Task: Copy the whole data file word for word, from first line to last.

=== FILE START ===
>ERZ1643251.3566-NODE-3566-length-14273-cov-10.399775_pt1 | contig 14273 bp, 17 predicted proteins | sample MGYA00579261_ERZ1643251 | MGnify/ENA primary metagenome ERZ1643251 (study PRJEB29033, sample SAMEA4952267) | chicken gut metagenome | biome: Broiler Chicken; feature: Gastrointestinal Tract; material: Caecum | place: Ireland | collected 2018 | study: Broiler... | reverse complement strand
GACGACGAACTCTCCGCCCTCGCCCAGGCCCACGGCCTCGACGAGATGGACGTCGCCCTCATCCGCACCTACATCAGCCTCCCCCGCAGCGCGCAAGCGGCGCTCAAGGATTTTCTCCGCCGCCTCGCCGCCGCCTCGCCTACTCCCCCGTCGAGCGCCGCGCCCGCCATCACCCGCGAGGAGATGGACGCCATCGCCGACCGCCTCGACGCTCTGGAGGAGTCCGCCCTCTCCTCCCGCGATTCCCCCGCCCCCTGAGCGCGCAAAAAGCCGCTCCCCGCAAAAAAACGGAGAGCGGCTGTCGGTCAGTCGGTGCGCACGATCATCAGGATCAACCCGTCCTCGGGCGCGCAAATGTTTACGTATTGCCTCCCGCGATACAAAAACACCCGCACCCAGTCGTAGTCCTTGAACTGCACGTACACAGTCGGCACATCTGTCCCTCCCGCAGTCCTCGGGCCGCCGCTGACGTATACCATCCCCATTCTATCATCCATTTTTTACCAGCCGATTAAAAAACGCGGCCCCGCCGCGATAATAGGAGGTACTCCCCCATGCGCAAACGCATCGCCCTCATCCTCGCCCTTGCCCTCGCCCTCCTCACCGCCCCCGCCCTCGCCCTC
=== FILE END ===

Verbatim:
>ERZ1643251.3566-NODE-3566-length-14273-cov-10.399775_pt1 | contig 14273 bp, 17 predicted proteins | sample MGYA00579261_ERZ1643251 | MGnify/ENA primary metagenome ERZ1643251 (study PRJEB29033, sample SAMEA4952267) | chicken gut metagenome | biome: Broiler Chicken; feature: Gastrointestinal Tract; material: Caecum | place: Ireland | collected 2018 | study: Broiler... | reverse complement strand
GACGACGAACTCTCCGCCCTCGCCCAGGCCCACGGCCTCGACGAGATGGACGTCGCCCTCATCCGCACCTACATCAGCCTCCCCCGCAGCGCGCAAGCGGCGCTCAAGGATTTTCTCCGCCGCCTCGCCGCCGCCTCGCCTACTCCCCCGTCGAGCGCCGCGCCCGCCATCACCCGCGAGGAGATGGACGCCATCGCCGACCGCCTCGACGCTCTGGAGGAGTCCGCCCTCTCCTCCCGCGATTCCCCCGCCCCCTGAGCGCGCAAAAAGCCGCTCCCCGCAAAAAAACGGAGAGCGGCTGTCGGTCAGTCGGTGCGCACGATCATCAGGATCAACCCGTCCTCGGGCGCGCAAATGTTTACGTATTGCCTCCCGCGATACAAAAACACCCGCACCCAGTCGTAGTCCTTGAACTGCACGTACACAGTCGGCACATCTGTCCCTCCCGCAGTCCTCGGGCCGCCGCTGACGTATACCATCCCCATTCTATCATCCATTTTTTACCAGCCGATTAAAAAACGCGGCCCCGCCGCGATAATAGGAGGTACTCCCCCATGCGCAAACGCATCGCCCTCATCCTCGCCCTTGCCCTCGCCCTCCTCACCGCCCCCGCCCTCGCCCTC